It’s Only Make Believe by Haven Fellows

It’s Only Make Believe by Havan Fellows
Publisher: Totally Bound
Genre: Contemporary
Length: Short Story (42 pgs)
Other: M/M, Anal Play
Rating: 4 stars
Reviewed by Fern

Dyer’s whole life is nothing but a game of play pretend. When he attempts to drag Derrick into his make-believe world, it tips on its axis. Suddenly Dyer doesn’t want to play anymore.

Dyer Cambell could escape all his troubles with a starring role in a new gay dramedy. At least he thinks so. Unfortunately, the producers want to cast true to script actors. Simple enough, Dyer will make them believe he’s gay. Problem solved.

Enter his best friend’s brother.

Derrick Verns had no intention of being Dyer’s personal show and tell prop. But there is something about Dyer that is oddly compelling. Derrick wants to find out who the real Dyer is—the one that doesn’t play make believe all the time.

Dyer Cambell is one of two actors getting a final call-back for the lead part in a new play. The only problem is, it’s a GLBTQ play, and Dyer isn’t gay. Determined to not let this opportunity slip by him, he convinces his best friend, Harry, to get his brother, Derrick to help teach Dyer to act more gay. Derrick is gay, and has indulged in a few, very secret, fantasies about Dyer. When Dyer proposes Derrick move to LA for the six months the play will be on for, Derrick is torn. Part of him certainly wants to pretend to be Dyer’s partner, and heaven knows moving to LA for a while will help boost Derrick’s artist career, but it seems just a little too good to be true. It might only be make believe, but sometimes those lines between fantasy and reality can blur a little too much…

I really liked both Dyer and Derrick’s characters. Dyer is like a force of nature – almost impossible to stop once he has an idea and is rolling with it. Derrick is far more grounded, but I got the distinct impression he really loves Dyer’s flights of fantasy and outgoing nature. I wasn’t quite sold on some of the plot surrounding Dyer – particularly that of his repressing his sexuality. The premise the author set out was logical, but it was only briefly skimmed over and so I never quite fully believed in it. Perhaps if there had been some more detailed flash backs, or even a hint of interest from Dyer at the beginning I might have been more convinced, but for a story this short it’s also possible the author simply didn’t have the space to fully do justice to the depth of complexities of Dyer’s past and those consequences.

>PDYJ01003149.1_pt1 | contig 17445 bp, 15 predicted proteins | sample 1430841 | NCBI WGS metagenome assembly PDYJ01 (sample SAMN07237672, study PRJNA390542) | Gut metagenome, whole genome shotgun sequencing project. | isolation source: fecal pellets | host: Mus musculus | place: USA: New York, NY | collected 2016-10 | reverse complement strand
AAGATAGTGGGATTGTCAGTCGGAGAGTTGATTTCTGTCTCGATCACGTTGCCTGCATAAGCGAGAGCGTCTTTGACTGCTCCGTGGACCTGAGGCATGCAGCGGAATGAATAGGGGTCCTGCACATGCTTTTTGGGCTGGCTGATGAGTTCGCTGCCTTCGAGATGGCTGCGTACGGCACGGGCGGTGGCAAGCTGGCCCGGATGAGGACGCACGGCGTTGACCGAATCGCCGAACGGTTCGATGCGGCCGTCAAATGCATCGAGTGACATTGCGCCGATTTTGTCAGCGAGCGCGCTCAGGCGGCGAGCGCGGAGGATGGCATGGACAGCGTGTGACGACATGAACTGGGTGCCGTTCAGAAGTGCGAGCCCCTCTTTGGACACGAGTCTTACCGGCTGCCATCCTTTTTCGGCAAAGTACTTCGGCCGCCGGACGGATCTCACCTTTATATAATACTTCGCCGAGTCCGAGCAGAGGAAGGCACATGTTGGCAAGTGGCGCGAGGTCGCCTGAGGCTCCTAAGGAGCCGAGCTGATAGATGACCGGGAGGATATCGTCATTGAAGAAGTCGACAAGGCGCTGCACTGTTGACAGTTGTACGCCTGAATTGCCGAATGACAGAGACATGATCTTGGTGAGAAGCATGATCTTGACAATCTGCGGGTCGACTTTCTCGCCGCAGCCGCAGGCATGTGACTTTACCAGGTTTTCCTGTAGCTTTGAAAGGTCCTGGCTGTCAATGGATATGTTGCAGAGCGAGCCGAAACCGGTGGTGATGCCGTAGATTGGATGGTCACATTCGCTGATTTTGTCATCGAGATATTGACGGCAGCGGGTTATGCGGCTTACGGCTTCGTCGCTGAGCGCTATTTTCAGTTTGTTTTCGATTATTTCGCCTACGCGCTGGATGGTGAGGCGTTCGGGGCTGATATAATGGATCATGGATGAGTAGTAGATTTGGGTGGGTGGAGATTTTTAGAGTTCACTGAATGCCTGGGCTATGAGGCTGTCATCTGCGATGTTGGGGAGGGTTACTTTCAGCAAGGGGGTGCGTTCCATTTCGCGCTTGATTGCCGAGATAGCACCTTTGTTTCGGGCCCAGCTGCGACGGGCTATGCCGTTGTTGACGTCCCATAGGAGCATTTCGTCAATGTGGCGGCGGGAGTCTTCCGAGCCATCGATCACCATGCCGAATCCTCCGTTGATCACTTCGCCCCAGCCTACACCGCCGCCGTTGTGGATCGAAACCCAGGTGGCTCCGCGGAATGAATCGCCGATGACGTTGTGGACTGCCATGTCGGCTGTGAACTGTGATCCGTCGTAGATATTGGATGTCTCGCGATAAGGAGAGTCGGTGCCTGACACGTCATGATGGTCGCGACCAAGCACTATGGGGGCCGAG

All up this is a wonderful, fun and lighthearted short story. I enjoyed Harry, Dyer and Derrick’s characters and their interaction. Despite the short length of the story I felt the author really explored their characters and made them stand out on the page, I didn’t feel at all short-changed as a reader. I also felt the plotline of the play – and the irony of a “straight” man potentially not getting the part an interesting twist – fresh and well handled. The romantic side of the story has a wonderful, complete ending that should leave readers with a smile on their faces just like it did to me.

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